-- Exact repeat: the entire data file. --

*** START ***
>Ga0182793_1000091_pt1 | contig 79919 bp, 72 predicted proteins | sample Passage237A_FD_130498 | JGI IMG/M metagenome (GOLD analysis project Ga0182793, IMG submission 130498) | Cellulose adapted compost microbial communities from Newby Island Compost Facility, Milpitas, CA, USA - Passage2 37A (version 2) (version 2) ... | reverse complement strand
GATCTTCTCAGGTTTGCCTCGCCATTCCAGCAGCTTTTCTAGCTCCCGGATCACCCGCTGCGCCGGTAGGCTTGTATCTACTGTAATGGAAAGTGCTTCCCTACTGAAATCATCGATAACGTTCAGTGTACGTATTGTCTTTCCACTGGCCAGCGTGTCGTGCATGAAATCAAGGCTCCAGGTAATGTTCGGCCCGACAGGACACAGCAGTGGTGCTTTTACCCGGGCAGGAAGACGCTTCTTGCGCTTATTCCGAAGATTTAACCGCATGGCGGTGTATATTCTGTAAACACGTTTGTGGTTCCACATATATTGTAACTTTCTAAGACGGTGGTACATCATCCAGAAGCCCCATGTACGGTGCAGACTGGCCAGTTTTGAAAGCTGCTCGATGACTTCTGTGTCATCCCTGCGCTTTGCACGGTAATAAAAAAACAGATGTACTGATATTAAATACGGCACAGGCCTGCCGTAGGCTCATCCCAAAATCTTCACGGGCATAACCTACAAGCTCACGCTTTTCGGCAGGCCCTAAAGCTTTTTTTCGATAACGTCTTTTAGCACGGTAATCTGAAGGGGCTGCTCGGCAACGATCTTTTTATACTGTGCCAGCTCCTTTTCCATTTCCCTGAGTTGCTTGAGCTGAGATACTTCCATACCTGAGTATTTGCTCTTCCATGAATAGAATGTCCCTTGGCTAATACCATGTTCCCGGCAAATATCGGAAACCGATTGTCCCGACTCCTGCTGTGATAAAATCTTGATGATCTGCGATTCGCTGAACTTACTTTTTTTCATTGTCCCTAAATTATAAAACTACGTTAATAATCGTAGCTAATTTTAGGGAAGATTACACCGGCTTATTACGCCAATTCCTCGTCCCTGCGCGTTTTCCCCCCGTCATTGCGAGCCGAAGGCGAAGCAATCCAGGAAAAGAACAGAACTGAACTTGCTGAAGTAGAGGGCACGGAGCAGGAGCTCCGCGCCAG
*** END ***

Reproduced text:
>Ga0182793_1000091_pt1 | contig 79919 bp, 72 predicted proteins | sample Passage237A_FD_130498 | JGI IMG/M metagenome (GOLD analysis project Ga0182793, IMG submission 130498) | Cellulose adapted compost microbial communities from Newby Island Compost Facility, Milpitas, CA, USA - Passage2 37A (version 2) (version 2) ... | reverse complement strand
GATCTTCTCAGGTTTGCCTCGCCATTCCAGCAGCTTTTCTAGCTCCCGGATCACCCGCTGCGCCGGTAGGCTTGTATCTACTGTAATGGAAAGTGCTTCCCTACTGAAATCATCGATAACGTTCAGTGTACGTATTGTCTTTCCACTGGCCAGCGTGTCGTGCATGAAATCAAGGCTCCAGGTAATGTTCGGCCCGACAGGACACAGCAGTGGTGCTTTTACCCGGGCAGGAAGACGCTTCTTGCGCTTATTCCGAAGATTTAACCGCATGGCGGTGTATATTCTGTAAACACGTTTGTGGTTCCACATATATTGTAACTTTCTAAGACGGTGGTACATCATCCAGAAGCCCCATGTACGGTGCAGACTGGCCAGTTTTGAAAGCTGCTCGATGACTTCTGTGTCATCCCTGCGCTTTGCACGGTAATAAAAAAACAGATGTACTGATATTAAATACGGCACAGGCCTGCCGTAGGCTCATCCCAAAATCTTCACGGGCATAACCTACAAGCTCACGCTTTTCGGCAGGCCCTAAAGCTTTTTTTCGATAACGTCTTTTAGCACGGTAATCTGAAGGGGCTGCTCGGCAACGATCTTTTTATACTGTGCCAGCTCCTTTTCCATTTCCCTGAGTTGCTTGAGCTGAGATACTTCCATACCTGAGTATTTGCTCTTCCATGAATAGAATGTCCCTTGGCTAATACCATGTTCCCGGCAAATATCGGAAACCGATTGTCCCGACTCCTGCTGTGATAAAATCTTGATGATCTGCGATTCGCTGAACTTACTTTTTTTCATTGTCCCTAAATTATAAAACTACGTTAATAATCGTAGCTAATTTTAGGGAAGATTACACCGGCTTATTACGCCAATTCCTCGTCCCTGCGCGTTTTCCCCCCGTCATTGCGAGCCGAAGGCGAAGCAATCCAGGAAAAGAACAGAACTGAACTTGCTGAAGTAGAGGGCACGGAGCAGGAGCTCCGCGCCAG